Save Often and Loudly


Every writer’s worst nightmare is a dead computer.

Okay, maybe not every writer.
Every writer who writes on a computer.
Every writer who isn’t quite as diligent about backing up their work as they should be.
Every writer who has a slowly-declining laptop and knows the day is coming, but still doesn’t buy a new one because reasons.

Not gonna lie, y’all: I got lucky. When my laptop died last week, it had been about six weeks since I last backed up my writing. I could have lost six weeks’ worth of editing progress. Fortunately, I’m one of those people who builds her own computers and knows her way around the inside of the case. The problem didn’t affect the hard drive, so I removed it from the laptop, turned it into an external hard drive, hooked it up to the man creature’s computer, and held my breath.

Everything was there. Nothing at all was lost. I am one lucky writer.

I’ve since ordered a new laptop—a custom build from a website that specializes in gaming PCs, complete with gaudy LED backlighting on the keyboard and case that teenage MK would have drooled over and adult MK will be slightly embarrassed to be seen with. I’ve also been reconsidering my current backup method, which is basically to dump everything onto a flash drive once per week. Not ideal.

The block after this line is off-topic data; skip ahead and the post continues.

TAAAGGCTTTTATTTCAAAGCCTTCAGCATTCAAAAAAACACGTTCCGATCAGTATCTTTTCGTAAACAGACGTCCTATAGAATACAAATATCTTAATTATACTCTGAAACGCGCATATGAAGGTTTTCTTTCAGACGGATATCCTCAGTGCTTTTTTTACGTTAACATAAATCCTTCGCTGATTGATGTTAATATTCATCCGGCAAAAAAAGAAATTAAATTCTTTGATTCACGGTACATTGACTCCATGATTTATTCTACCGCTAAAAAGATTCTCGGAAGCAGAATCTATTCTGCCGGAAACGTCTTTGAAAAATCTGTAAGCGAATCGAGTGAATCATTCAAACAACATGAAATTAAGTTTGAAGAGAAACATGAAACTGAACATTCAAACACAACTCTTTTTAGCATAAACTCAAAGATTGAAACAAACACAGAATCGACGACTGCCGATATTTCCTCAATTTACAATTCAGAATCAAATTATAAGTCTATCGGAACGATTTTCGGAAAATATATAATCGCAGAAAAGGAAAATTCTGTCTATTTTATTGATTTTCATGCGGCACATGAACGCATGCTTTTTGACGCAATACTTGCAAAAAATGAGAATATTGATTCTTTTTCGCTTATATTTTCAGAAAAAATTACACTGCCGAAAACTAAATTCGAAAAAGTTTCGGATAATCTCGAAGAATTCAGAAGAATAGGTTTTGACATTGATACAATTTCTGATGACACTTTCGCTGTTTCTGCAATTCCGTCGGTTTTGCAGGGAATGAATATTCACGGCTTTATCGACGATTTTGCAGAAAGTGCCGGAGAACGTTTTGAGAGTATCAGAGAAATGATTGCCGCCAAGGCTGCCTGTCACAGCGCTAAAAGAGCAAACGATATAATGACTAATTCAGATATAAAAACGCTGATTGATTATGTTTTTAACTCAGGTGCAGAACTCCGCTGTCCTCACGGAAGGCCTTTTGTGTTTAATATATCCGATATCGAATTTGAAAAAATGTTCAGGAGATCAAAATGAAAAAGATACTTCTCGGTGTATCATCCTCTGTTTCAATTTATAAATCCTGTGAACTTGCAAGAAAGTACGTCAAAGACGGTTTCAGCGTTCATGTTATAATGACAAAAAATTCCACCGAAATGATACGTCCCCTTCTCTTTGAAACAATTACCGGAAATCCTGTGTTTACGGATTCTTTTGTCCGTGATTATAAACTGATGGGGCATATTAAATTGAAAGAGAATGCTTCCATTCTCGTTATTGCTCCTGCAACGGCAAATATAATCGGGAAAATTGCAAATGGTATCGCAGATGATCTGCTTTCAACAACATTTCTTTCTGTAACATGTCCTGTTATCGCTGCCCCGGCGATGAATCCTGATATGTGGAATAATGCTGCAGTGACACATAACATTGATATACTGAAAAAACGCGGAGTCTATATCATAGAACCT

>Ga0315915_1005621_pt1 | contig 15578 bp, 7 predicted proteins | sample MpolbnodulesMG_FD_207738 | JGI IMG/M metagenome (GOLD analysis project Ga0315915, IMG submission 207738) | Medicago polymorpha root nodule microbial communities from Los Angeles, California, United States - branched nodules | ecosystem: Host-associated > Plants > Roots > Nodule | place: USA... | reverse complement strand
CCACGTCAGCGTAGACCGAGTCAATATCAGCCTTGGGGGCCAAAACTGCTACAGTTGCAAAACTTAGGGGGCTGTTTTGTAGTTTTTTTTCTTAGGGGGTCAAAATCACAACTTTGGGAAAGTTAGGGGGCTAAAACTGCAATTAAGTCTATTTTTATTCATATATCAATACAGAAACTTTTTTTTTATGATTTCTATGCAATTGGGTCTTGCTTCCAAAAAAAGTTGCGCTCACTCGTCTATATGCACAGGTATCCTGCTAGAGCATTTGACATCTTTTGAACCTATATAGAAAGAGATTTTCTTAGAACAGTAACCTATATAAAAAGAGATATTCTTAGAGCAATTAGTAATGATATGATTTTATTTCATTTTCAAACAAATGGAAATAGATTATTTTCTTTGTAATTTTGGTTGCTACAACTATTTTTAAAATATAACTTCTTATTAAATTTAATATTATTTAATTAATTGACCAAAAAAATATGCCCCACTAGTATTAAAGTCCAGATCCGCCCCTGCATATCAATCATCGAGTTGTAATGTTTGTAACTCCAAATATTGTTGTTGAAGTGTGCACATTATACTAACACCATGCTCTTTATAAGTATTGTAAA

When I was an undergrad in college, my major was Digital Arts: Music, and our unofficial department motto was Save Often and Loudly. We would actually shout “save!” in the middle of the DA Lab every time we saved our work, which would prompt others to save as well. It instilled in me an almost manic need to save every few minutes, and save multiple versions along the way. I’d like to modify that now, though:

Save x3, Often and Loudly

Common wisdom these days is that you should back up your important documents in three different places. There are three primary ways to back up files:

  • External physical media: Flash drives, external hard drives, burned CD/DVDs, etc. If you use two external methods, keep them stored in different locations (home and work).
  • Cloud storage: Dropbox, Google Drive, one of the endless number of online automatic backup services.
  • Physical copies: Printed out on acid-free archival quality paper.

I’m willing to bet very few people go the physical copy route. I certainly don’t. It’s an option, though, and you may want to consider it for your most important documents. I plan to keep up with my flash drive backup, but I’ll also be adding two cloud-based backups to my routine. I already use Google Drive for working on things when I can’t be at my usual computer, so I’ll use that for backing up my writing-related documents on a weekly basis. To give myself total protection for my whole computer (not just my writing) I’ll likely add an online backup service. The benefit is that I won’t have to remember; services like these automatically back up your data on a schedule you designate. Something like that would have saved me in the event that my hard drive had not still been functional after my laptop’s death. I haven’t decided on a particular service yet, but several friends have given me recommendations.

So, the moral of the story is DON’T BE ME. Don’t put off developing a backup plan. Don’t be lazy about your backups; or, if you want to be lazy, sign up for an automated service. Back up your data in multiple ways.

Save x3, Often and Loudly

So, my dear creatures, are you smarter than me? Do you have a backup system you swear by? Tell me in the comments!

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